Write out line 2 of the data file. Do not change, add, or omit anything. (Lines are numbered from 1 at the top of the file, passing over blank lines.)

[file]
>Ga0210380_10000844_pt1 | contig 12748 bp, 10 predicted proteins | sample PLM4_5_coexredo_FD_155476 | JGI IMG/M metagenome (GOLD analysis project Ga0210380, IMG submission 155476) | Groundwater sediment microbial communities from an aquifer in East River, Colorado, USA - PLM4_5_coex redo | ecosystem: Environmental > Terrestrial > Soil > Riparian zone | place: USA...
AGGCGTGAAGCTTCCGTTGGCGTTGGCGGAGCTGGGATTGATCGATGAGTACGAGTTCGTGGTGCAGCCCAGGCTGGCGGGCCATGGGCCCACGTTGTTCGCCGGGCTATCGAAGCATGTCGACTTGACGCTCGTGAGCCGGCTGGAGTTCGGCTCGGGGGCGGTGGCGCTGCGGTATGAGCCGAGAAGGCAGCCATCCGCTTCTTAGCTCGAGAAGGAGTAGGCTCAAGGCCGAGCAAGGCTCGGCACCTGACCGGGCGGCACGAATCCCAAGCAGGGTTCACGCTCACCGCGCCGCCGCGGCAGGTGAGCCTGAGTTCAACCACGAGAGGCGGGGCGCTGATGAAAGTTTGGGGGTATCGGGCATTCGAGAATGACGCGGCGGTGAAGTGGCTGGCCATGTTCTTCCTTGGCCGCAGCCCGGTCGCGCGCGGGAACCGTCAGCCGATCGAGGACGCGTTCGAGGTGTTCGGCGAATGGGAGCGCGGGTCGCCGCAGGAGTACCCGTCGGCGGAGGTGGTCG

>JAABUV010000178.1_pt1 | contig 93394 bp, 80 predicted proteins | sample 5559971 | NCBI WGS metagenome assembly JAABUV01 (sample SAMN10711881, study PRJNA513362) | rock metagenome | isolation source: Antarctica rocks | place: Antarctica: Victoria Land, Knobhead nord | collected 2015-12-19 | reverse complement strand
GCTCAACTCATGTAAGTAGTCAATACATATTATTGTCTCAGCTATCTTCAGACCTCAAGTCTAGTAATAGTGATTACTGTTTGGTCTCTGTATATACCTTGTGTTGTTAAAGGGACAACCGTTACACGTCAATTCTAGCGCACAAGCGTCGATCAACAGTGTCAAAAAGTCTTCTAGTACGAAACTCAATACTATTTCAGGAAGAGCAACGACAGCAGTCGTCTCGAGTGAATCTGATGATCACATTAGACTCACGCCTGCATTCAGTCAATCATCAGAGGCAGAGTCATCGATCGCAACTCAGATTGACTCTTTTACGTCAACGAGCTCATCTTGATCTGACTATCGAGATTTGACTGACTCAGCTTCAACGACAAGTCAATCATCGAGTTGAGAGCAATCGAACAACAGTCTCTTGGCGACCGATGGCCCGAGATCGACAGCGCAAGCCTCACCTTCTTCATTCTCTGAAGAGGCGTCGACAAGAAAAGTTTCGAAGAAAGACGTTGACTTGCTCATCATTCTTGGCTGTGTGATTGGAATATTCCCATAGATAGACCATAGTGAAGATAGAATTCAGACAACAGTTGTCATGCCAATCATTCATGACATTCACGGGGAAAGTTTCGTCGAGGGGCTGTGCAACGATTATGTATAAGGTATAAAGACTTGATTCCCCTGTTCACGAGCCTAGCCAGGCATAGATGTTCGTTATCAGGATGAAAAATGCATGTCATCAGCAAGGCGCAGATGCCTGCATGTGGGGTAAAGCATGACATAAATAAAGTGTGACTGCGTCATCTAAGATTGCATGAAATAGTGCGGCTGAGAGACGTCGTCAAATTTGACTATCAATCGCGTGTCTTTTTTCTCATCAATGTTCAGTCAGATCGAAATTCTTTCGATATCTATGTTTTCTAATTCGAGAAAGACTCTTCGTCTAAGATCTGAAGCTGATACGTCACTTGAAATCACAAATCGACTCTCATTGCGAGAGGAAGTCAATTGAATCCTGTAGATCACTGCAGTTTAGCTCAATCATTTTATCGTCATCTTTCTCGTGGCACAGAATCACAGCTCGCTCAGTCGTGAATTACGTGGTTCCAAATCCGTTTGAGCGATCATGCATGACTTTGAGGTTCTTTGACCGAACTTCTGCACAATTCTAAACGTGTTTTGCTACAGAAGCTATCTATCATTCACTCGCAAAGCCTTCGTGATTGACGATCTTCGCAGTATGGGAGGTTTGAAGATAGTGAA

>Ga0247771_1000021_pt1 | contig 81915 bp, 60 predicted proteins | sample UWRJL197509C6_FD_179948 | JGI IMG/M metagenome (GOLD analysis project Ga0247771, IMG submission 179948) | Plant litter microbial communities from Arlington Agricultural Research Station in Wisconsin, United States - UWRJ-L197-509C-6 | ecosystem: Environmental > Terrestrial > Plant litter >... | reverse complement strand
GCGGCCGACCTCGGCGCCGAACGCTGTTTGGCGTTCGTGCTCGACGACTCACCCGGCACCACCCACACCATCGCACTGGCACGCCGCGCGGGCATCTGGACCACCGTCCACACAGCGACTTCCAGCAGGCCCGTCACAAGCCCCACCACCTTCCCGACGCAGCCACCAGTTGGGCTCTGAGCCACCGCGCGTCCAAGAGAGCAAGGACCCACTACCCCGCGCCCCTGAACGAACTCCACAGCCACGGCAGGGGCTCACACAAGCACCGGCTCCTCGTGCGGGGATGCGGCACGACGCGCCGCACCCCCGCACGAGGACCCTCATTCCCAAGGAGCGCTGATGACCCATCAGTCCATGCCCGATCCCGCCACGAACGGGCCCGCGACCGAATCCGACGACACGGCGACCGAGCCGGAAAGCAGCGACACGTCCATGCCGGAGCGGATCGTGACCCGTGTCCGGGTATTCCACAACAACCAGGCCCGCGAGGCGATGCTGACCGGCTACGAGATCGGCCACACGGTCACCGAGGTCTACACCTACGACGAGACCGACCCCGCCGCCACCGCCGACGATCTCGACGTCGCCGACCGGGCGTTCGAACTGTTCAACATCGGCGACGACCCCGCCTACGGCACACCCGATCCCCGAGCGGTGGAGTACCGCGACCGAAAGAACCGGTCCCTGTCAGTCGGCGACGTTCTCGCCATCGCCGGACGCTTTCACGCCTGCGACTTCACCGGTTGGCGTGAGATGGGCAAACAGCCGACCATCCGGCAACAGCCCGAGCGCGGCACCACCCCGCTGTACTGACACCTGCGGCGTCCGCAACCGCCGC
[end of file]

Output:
AGGCGTGAAGCTTCCGTTGGCGTTGGCGGAGCTGGGATTGATCGATGAGTACGAGTTCGTGGTGCAGCCCAGGCTGGCGGGCCATGGGCCCACGTTGTTCGCCGGGCTATCGAAGCATGTCGACTTGACGCTCGTGAGCCGGCTGGAGTTCGGCTCGGGGGCGGTGGCGCTGCGGTATGAGCCGAGAAGGCAGCCATCCGCTTCTTAGCTCGAGAAGGAGTAGGCTCAAGGCCGAGCAAGGCTCGGCACCTGACCGGGCGGCACGAATCCCAAGCAGGGTTCACGCTCACCGCGCCGCCGCGGCAGGTGAGCCTGAGTTCAACCACGAGAGGCGGGGCGCTGATGAAAGTTTGGGGGTATCGGGCATTCGAGAATGACGCGGCGGTGAAGTGGCTGGCCATGTTCTTCCTTGGCCGCAGCCCGGTCGCGCGCGGGAACCGTCAGCCGATCGAGGACGCGTTCGAGGTGTTCGGCGAATGGGAGCGCGGGTCGCCGCAGGAGTACCCGTCGGCGGAGGTGGTCG